For instance, women comprise about half of DBS’ workforce, 40% of the senior management and drive the largest businesses and functions across the bank. At Group Management Committee and Board level, women make up 29% and 20% respectively. As of 2022, DBS has been included in the Bloomberg Gender-Equality Index for the sixth consecutive year.
Diversity, equity and inclusion in the workplace: benefits and challenges
The benefits of Diversity, Equity and Inclusion include:
- Growth and retention of the employee talent pool
- Better insight into various customer demographics
- Foster innovation and paradigm shifts
- Sensitivity toward messages or images that can be misconstrued
1. Growth and retention of the employee talent pool
Diversity, equity and inclusion in the workplace is not only important for creating a sense of belonging and retaining employees, but it also has significant implications for talent attraction. As word spreads of a positive office environment, a company is likely to be the first port of call for upcoming new talent.
Studies have highlighted the positive impact of diversity, equity and inclusion on employee satisfaction, productivity, and overall organisational performance.
On the flip side, employees who don’t feel inclusion in the workplace are more likely to leave, resulting in a high turnover rate. This leads to, for instance, additional cost in time and money for Human Resources (HR) to locate new hires and retrain them.
In the current era, social media and job search services, such as LinkedIn or Glassdoor, also allow employees to comment on diversity at work – or the lack thereof. Constant negative remarks will further inhibit HR’s ability to recruit effectively, and impact people’s perception of a company.
2. Better insight into various customer demographics
By embracing diversity, equity and inclusion, companies gain access to a wider range of perspectives and experiences. This, in turn, enables teams to generate deeper insights into consumer needs, resulting in more effective strategies and improved customer satisfaction.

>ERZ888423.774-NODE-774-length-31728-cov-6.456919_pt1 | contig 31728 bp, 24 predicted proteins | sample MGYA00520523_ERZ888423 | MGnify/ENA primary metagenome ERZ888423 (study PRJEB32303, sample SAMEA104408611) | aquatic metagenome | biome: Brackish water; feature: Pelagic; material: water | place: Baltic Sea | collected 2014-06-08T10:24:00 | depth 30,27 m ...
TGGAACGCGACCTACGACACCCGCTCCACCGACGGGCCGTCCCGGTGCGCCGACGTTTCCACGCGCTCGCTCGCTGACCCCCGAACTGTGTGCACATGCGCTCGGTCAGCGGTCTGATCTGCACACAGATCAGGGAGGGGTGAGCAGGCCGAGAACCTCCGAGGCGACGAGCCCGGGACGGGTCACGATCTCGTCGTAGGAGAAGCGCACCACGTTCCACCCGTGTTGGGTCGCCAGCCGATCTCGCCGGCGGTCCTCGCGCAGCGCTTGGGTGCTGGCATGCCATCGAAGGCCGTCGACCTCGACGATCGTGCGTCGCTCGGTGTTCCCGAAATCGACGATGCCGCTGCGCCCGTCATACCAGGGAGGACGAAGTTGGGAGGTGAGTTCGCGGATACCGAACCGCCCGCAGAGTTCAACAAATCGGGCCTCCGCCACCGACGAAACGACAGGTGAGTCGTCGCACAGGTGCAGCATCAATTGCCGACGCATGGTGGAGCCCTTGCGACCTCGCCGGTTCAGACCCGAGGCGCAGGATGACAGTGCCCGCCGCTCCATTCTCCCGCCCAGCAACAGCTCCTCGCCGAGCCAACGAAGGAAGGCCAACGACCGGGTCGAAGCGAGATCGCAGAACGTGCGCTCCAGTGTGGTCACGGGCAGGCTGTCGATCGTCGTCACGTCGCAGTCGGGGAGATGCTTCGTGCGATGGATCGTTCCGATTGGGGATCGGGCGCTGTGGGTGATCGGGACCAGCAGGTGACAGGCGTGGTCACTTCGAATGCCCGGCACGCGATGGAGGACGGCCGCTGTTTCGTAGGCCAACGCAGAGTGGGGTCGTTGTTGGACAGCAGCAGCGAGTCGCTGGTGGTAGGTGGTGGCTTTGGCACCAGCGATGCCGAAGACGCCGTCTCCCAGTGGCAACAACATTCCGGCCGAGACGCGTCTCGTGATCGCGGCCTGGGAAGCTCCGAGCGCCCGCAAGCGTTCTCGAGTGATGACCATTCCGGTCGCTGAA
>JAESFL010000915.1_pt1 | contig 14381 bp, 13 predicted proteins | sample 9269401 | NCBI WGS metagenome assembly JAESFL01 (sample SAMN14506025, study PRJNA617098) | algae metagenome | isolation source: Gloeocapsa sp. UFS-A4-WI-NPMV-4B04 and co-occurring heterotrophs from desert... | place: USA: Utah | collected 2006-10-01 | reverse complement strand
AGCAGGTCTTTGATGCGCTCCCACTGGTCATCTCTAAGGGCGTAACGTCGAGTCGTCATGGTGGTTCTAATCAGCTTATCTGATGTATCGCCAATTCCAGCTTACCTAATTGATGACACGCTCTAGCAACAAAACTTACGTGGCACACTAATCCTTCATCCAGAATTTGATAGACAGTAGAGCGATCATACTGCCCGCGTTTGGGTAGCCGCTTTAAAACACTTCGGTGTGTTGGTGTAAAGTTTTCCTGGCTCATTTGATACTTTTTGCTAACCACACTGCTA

An example of this in the finance industry: employees from different socioeconomic backgrounds can better understand how financial goals – and philosophies of money management – differ based on experience. For instance, customers from different age groups have different investment horizons, and hence, will also require different financial services.
In another example, companies that are seeking to go cross-border can benefit from team members who already have experience with the people and culture in the intended destinations.
The benefits of gender diversity help with gender-specific products and services. It is, for instance, easier to sell maternity/ paternity-related products, when you have a mix of different genders doing the brainstorming.
Diversity in the workplace also helps with Business-to-Business (B2B) marketing. When selling healthcare-related software, for example, it could help if the sales team includes members with a biomedical/ biochemical background, instead of just the software engineers.
3. Foster innovation and paradigm shifts
Research shows that diverse teams tend to be more effective at complex problem-solving and generate innovative outcomes. By bringing together individuals with different experiences and perspectives, organisations can tap into a wealth of knowledge and expertise.
Moreover, inclusive workplaces mitigate unconscious biases, creating a fair environment where ideas are evaluated based on merit. This fairness encourages employees to share their ideas, take risks, and challenge established norms, ultimately leading to paradigm shifts within the organisation.